The Son is a 2002 Belgian/French film directed by Jean-Pierre and Luc Dardenne. The story is of a divorced man whose discovery that his ex-wife is pregnant and is re-marrying motivates him to take the teen-aged murderer of his own son into his carpentry workshop as apprentice. Why does he do this? Even he doesn't understand it. The scene shown above is a pivotal episode between the man and the youth, as they have a bite to eat at a truck stop.
Spirituality and Practice says, "The Son is a haunting parable filled with many moments of quiet dignity." Arts & Faith has it on their list of 100 spiritually significant films and says, "Even if the Dardennes were to insist that their characters have no religious affiliation, Olivier’s choices still add up to a passion play. This is as pure a “movie parable” as you’re likely to find." Salon has a mixed review. Slant Magazine calls it "a testament to Christian forgiveness".
Roger Ebert says,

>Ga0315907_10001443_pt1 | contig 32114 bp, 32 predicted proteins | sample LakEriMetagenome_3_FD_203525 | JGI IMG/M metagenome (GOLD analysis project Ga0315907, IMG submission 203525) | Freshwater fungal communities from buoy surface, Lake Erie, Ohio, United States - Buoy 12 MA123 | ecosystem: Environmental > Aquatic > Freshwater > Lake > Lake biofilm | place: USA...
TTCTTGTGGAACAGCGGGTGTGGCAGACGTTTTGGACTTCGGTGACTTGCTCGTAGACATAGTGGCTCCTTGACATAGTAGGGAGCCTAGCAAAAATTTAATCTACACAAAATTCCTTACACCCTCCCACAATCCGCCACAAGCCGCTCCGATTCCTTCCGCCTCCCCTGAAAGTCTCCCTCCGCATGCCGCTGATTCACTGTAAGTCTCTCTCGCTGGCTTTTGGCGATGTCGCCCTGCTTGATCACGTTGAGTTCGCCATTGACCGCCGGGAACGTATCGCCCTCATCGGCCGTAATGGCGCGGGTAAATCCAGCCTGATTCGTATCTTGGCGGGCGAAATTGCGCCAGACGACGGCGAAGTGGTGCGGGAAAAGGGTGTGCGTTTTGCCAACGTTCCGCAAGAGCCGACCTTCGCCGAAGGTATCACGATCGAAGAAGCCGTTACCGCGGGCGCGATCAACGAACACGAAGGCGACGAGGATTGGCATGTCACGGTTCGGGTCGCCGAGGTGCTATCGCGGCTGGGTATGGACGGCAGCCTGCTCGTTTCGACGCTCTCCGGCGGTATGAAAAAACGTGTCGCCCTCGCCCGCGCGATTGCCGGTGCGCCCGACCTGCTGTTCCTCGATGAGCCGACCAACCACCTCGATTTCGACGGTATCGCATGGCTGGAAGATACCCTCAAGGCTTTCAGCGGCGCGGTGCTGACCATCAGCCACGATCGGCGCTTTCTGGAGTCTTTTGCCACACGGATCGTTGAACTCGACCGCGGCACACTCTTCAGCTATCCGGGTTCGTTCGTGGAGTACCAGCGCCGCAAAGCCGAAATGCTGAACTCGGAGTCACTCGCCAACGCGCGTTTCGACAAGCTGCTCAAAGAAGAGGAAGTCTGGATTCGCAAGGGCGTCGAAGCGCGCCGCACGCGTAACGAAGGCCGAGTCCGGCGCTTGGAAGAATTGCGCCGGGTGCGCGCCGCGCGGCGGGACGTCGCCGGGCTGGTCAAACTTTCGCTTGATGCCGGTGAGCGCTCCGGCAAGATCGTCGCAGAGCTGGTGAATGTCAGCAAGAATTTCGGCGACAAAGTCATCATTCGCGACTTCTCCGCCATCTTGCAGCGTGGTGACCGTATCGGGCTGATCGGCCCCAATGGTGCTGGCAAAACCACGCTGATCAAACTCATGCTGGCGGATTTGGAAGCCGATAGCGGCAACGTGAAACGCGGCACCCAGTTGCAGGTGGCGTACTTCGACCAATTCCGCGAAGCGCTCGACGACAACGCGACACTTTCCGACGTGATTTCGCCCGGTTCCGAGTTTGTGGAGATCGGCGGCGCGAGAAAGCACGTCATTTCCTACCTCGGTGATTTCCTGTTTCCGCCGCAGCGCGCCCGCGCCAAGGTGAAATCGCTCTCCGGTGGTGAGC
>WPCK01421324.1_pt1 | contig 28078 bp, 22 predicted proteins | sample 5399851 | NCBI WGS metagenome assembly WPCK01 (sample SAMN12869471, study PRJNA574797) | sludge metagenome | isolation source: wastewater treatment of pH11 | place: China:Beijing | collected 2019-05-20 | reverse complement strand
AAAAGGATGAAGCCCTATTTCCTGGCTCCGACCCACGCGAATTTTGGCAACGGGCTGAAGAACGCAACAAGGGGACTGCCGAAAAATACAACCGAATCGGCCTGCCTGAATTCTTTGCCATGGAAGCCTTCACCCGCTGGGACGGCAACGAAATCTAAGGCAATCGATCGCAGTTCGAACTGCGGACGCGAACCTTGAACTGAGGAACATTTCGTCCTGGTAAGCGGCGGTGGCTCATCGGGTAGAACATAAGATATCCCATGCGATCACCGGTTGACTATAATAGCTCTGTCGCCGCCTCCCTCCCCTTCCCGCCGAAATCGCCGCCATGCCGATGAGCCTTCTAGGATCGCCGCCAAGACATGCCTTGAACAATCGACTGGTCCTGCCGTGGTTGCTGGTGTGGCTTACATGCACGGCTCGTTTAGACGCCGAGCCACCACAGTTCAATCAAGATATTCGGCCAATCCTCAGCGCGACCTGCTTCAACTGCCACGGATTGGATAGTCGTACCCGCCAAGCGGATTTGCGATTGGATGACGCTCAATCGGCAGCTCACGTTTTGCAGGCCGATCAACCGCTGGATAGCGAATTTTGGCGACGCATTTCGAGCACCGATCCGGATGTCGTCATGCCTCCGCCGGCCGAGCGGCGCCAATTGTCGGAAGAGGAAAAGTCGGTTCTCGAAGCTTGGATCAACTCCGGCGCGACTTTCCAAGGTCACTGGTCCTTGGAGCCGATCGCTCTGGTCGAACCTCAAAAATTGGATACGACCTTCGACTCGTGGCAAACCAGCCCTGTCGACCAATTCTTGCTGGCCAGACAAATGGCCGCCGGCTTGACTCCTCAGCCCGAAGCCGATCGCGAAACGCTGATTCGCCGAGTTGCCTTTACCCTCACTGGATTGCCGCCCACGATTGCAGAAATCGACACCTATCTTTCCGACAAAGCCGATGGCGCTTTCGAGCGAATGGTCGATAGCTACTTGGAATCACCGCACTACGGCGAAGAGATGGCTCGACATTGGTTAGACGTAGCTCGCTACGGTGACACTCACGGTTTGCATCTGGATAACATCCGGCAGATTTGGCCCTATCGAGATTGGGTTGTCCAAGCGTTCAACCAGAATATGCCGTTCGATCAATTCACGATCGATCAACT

"The Son" is complete, self-contained and final. All the critic can bring to it is his admiration. It needs no insight or explanation. It sees everything and explains all. It is as assured and flawless a telling of sadness and joy as I have ever seen....Walk out of the house today, tonight, and see it, if you are open to simplicity, depth, maturity, silence, in a film that sounds in the echo-chambers of the heart. "The Son" is a great film. If you find you cannot respond to it, that is the degree to which you have room to grow. I am not being arrogant; I grew during this film.Rotten Tomatoes has a critics score of 88%.
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